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Ukraine’s Hidden Gems

Ukraine’s Hidden Gems

Rediscover the wonders of Ukraine this summer

Quarantine measures mean the summer tourism season in 2020 will be unlike any other. So, if you’re looking for something “off the beaten path” (and no, Chornobyl is not “off the beaten path” anymore), then check out What’s On Kyiv’s guide to Ukraine’s best undiscovered tourism gems.

 

Swim in Two Seas at the Berdyansk Spit

Are you looking for a spot on a sandy beach to call your own but can’t decide which sea you want to see? Why not head down to the Berdyansk Spit – the point in Ukraine where the Black Sea meets the Azov Sea. This region in Zaporizhia Oblast has just started to get the tourism makeover, so you won’t find the crowds that flock to Odesa-area beaches. But you can still find Ukraine’s biggest outdoor aqua park, modern hotels and, of course, sandy beaches on your sea of choice. With spas, cafés, nightclubs, a wide variety of sporting activities, and the charming Berdyansk Boardwalk, there’s a little something for everyone. Best to go now, before other tourists discover this gem on the Azov Sea.

 

Get a Taste of Kyivan Rus Ukraine at Drohobych Salt Mine

Maybe you’re looking for a taste of Kyivan Rus Ukraine – literally? Then head over to the Drohobych Salt Mine, 75 km outside of Lviv. Dating back nearly 800 years, only six companies in Europe are older! Despite all of the technological advancements in the past eight centuries, the mine continues to extract salt in much the same way, making it an outstanding example of a working museum. The city is just beginning to tap into the tourism potential of this incredible piece of history. You can find kerosene lamps and old-time fire hydrants in the city centre; cafés, too, play their part. Be sure to check out the divine mountain trout baked in a salt pan or sultry salted cinnamon while you’re there. Tours cost 30 UAH and should be arranged in advance.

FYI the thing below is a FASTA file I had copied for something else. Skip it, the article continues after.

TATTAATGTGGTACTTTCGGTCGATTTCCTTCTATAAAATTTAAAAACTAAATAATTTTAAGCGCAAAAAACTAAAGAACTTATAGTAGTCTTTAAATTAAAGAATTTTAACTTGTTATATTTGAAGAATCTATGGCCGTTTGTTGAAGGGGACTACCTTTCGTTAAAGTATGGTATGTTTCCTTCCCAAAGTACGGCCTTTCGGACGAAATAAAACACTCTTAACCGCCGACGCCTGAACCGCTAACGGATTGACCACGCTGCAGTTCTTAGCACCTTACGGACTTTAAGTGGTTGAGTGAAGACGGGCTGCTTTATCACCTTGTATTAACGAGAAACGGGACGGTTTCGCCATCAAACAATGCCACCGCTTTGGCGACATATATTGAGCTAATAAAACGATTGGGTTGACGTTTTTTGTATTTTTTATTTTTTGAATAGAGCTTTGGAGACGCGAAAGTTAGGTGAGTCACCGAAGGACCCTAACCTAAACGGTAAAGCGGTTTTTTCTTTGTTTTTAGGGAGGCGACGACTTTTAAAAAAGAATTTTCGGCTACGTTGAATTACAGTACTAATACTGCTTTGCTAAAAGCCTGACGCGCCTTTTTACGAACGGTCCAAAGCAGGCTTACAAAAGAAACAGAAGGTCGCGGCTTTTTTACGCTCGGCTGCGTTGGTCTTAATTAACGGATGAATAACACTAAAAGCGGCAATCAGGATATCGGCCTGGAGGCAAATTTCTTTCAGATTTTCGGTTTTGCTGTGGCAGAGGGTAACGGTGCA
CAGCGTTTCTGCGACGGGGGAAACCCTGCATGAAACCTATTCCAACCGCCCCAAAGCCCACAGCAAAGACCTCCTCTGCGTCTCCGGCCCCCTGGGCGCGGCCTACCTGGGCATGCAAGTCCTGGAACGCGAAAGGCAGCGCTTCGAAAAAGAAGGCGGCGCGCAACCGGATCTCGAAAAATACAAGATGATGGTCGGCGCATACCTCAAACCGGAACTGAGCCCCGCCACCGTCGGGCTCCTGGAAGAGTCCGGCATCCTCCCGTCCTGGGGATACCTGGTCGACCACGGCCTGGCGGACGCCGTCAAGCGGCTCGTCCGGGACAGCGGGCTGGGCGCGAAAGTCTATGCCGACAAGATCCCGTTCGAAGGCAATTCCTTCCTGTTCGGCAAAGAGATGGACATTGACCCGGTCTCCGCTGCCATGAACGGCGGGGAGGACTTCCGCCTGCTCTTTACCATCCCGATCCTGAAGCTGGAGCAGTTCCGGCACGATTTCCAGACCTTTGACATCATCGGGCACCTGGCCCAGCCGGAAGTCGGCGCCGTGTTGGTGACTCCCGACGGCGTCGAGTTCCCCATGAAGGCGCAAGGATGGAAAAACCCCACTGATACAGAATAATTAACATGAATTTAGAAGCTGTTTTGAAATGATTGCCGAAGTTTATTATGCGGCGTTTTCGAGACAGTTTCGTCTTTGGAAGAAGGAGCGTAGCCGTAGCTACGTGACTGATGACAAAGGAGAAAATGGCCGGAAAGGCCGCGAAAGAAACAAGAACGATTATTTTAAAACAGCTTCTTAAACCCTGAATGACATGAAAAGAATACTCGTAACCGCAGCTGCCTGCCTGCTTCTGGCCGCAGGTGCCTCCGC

Discover Ukraine’s Unknown Religious History at the Lyadovsky Rock Monastery

One of Ukraine’s most fascinating religious sites, the Lyadovsky Rock Monastery, is also one of its least understood. In a country famous for its religious history – with five of Ukraine’s seven UNESCO sites tied to religion – the Lyadovsky Rock Monastery could be the least-visited. Nestled in a rocky terrace 150 metres above the mighty Dnister River just outside of Mogyliv-Podilsky in Vinnytsia Oblast, the monastery dates back more than 1 000 years. The Soviets destroyed many buildings in the 1930s, including the historic bell tower, but refurbishment has been ongoing for more than 20 years. Popularly known as the “Ukrainian Athos”, the site is now home to the miracle-making John the Baptist icon and healing-inducing water. Not only a historical and religious marvel, the Lyadovsky Rock Monastery also offers wonderful panoramic views of the Dnister River cutting through the Ukrainian prairie. 

 

See Also

Launch a Missile at the Strategic Missile Forces Museum

To be honest, many of Ukraine’s best museums remain undiscovered, but perhaps the most interesting is the Strategic Missile Forces Museum, located near Pervomaisk in Mykolaiv Oblast. Not just for history buffs, this undiscovered gem was once an underground Unified Command Post for Soviet Ukraine’s intercontinental ballistic missiles (ICBMs). At one time, Ukraine had 40 of these sites. All have been decommissioned or destroyed, except for this one, which was turned into a National Museum. Discover all kinds of Soviet military equipment in the above-ground areas, including trains, helicopters, and even the missiles sent during the Cuban Missile Crisis. Below ground, you can explore the bunker, which was equipped so that forces could live there for up to six weeks in the event of a nuclear war. If you bring a buddy, you can even do a mock launch of a missile, complete with turning the keys in unison, Hollywood-style. Much of the site is only available through a guided tour, so be sure to book in advance. 

 

Reset Your Spirits at Synevyr Lake in the Carpathian Mountains

Long known to locals as one of Ukraine’s pristine places to put up your feet and get away from it all, the spectacular Synevyr Lake in the Carpathian Mountains has never really caught on with foreign tourists. Part of the majestic Synevyr Lake National Park, the forests around the lake are home to brown bears, wolves, and even lynx! Located almost 1 000 metres above sea level, the mountain-fed lake is too cold for swimming (which is prohibited anyway), but the views of the Zakarpattian Carpathians are simply stunning. The shores are dotted with mountain-style huts, where you can relax in style while enjoying traditional Ukrainian and Hutsul dishes, like shashlik (shish kebab) and bohrach (spicy Carpathian stew). Regular mountain activities like rafting and horseback riding are also available, making Synevyr Lake one of Ukraine’s best options for a socially-distanced retreat.

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